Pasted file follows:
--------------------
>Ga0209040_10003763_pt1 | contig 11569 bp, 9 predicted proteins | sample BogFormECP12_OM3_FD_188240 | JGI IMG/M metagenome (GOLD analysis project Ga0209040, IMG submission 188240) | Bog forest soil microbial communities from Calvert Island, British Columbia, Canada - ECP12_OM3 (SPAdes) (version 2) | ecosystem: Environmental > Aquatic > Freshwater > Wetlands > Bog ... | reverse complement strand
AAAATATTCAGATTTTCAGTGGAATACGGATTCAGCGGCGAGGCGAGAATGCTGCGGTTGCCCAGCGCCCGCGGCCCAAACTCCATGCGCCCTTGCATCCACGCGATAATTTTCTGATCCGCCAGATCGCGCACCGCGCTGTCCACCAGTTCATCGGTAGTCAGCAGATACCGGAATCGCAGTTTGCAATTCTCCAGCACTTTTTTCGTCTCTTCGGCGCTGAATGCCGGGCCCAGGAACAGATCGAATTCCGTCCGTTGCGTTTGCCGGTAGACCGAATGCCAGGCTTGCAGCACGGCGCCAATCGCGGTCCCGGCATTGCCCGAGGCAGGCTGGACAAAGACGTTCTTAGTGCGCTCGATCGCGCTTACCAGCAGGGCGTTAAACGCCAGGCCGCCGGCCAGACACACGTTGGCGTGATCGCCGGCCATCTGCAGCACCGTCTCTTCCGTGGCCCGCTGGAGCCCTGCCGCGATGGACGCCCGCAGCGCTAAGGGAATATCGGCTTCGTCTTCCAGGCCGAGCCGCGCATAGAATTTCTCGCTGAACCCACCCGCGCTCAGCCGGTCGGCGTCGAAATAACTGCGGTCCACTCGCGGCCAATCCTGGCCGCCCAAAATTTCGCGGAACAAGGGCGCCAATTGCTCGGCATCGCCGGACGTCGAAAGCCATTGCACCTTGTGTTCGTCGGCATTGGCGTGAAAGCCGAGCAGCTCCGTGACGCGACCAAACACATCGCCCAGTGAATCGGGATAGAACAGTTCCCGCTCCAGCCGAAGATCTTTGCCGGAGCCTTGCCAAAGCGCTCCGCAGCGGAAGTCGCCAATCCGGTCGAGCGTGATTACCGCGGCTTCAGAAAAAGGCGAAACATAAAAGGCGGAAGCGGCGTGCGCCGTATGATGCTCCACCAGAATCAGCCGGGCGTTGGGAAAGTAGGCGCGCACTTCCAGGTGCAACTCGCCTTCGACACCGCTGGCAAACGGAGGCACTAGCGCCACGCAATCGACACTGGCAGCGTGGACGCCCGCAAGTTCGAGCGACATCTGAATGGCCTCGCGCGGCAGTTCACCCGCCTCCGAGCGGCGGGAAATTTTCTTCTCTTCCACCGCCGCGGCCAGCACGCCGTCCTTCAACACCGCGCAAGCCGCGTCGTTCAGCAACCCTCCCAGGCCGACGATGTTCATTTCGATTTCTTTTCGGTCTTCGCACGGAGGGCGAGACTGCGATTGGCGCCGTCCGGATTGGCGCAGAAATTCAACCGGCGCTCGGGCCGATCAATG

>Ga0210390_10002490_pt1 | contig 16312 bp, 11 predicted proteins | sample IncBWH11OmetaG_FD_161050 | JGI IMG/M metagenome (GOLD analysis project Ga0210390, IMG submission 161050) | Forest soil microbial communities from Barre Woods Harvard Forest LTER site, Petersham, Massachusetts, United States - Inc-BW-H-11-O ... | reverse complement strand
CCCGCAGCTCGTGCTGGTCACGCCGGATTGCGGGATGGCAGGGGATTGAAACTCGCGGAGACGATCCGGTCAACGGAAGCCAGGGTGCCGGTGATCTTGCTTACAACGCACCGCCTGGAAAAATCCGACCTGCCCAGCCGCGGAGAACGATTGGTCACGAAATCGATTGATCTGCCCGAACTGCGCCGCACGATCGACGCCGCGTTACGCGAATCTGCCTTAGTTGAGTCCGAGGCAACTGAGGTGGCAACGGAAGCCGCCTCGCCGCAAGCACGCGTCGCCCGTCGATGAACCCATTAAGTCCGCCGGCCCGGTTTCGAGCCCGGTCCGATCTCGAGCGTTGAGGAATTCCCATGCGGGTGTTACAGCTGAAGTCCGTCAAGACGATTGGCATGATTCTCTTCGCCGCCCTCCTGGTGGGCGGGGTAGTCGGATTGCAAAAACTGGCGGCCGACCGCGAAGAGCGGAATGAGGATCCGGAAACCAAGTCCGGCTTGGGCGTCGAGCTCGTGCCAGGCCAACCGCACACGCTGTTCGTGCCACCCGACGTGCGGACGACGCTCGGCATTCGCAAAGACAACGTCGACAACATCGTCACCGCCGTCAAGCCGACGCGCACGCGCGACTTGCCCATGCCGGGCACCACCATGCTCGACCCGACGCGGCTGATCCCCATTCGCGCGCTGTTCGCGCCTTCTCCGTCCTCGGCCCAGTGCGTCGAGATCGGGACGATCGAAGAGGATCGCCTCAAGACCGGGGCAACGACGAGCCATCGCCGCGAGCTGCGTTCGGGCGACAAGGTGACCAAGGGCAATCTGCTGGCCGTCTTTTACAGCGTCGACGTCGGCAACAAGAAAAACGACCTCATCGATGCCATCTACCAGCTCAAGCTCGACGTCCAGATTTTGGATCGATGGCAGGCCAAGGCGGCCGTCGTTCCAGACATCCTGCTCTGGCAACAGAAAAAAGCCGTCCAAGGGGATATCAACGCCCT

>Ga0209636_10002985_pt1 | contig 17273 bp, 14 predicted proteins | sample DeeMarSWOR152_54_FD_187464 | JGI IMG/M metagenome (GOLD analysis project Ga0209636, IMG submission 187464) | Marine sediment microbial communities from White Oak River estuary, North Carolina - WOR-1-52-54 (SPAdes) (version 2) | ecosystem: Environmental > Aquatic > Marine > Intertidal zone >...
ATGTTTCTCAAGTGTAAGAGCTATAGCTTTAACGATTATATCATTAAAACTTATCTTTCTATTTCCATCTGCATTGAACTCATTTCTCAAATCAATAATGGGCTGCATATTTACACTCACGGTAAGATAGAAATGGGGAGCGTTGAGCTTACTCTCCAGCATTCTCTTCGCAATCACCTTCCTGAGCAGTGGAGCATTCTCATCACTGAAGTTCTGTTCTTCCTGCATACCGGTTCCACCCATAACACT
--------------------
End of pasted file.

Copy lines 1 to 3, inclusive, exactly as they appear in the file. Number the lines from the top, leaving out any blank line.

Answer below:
>Ga0209040_10003763_pt1 | contig 11569 bp, 9 predicted proteins | sample BogFormECP12_OM3_FD_188240 | JGI IMG/M metagenome (GOLD analysis project Ga0209040, IMG submission 188240) | Bog forest soil microbial communities from Calvert Island, British Columbia, Canada - ECP12_OM3 (SPAdes) (version 2) | ecosystem: Environmental > Aquatic > Freshwater > Wetlands > Bog ... | reverse complement strand
AAAATATTCAGATTTTCAGTGGAATACGGATTCAGCGGCGAGGCGAGAATGCTGCGGTTGCCCAGCGCCCGCGGCCCAAACTCCATGCGCCCTTGCATCCACGCGATAATTTTCTGATCCGCCAGATCGCGCACCGCGCTGTCCACCAGTTCATCGGTAGTCAGCAGATACCGGAATCGCAGTTTGCAATTCTCCAGCACTTTTTTCGTCTCTTCGGCGCTGAATGCCGGGCCCAGGAACAGATCGAATTCCGTCCGTTGCGTTTGCCGGTAGACCGAATGCCAGGCTTGCAGCACGGCGCCAATCGCGGTCCCGGCATTGCCCGAGGCAGGCTGGACAAAGACGTTCTTAGTGCGCTCGATCGCGCTTACCAGCAGGGCGTTAAACGCCAGGCCGCCGGCCAGACACACGTTGGCGTGATCGCCGGCCATCTGCAGCACCGTCTCTTCCGTGGCCCGCTGGAGCCCTGCCGCGATGGACGCCCGCAGCGCTAAGGGAATATCGGCTTCGTCTTCCAGGCCGAGCCGCGCATAGAATTTCTCGCTGAACCCACCCGCGCTCAGCCGGTCGGCGTCGAAATAACTGCGGTCCACTCGCGGCCAATCCTGGCCGCCCAAAATTTCGCGGAACAAGGGCGCCAATTGCTCGGCATCGCCGGACGTCGAAAGCCATTGCACCTTGTGTTCGTCGGCATTGGCGTGAAAGCCGAGCAGCTCCGTGACGCGACCAAACACATCGCCCAGTGAATCGGGATAGAACAGTTCCCGCTCCAGCCGAAGATCTTTGCCGGAGCCTTGCCAAAGCGCTCCGCAGCGGAAGTCGCCAATCCGGTCGAGCGTGATTACCGCGGCTTCAGAAAAAGGCGAAACATAAAAGGCGGAAGCGGCGTGCGCCGTATGATGCTCCACCAGAATCAGCCGGGCGTTGGGAAAGTAGGCGCGCACTTCCAGGTGCAACTCGCCTTCGACACCGCTGGCAAACGGAGGCACTAGCGCCACGCAATCGACACTGGCAGCGTGGACGCCCGCAAGTTCGAGCGACATCTGAATGGCCTCGCGCGGCAGTTCACCCGCCTCCGAGCGGCGGGAAATTTTCTTCTCTTCCACCGCCGCGGCCAGCACGCCGTCCTTCAACACCGCGCAAGCCGCGTCGTTCAGCAACCCTCCCAGGCCGACGATGTTCATTTCGATTTCTTTTCGGTCTTCGCACGGAGGGCGAGACTGCGATTGGCGCCGTCCGGATTGGCGCAGAAATTCAACCGGCGCTCGGGCCGATCAATG

>Ga0210390_10002490_pt1 | contig 16312 bp, 11 predicted proteins | sample IncBWH11OmetaG_FD_161050 | JGI IMG/M metagenome (GOLD analysis project Ga0210390, IMG submission 161050) | Forest soil microbial communities from Barre Woods Harvard Forest LTER site, Petersham, Massachusetts, United States - Inc-BW-H-11-O ... | reverse complement strand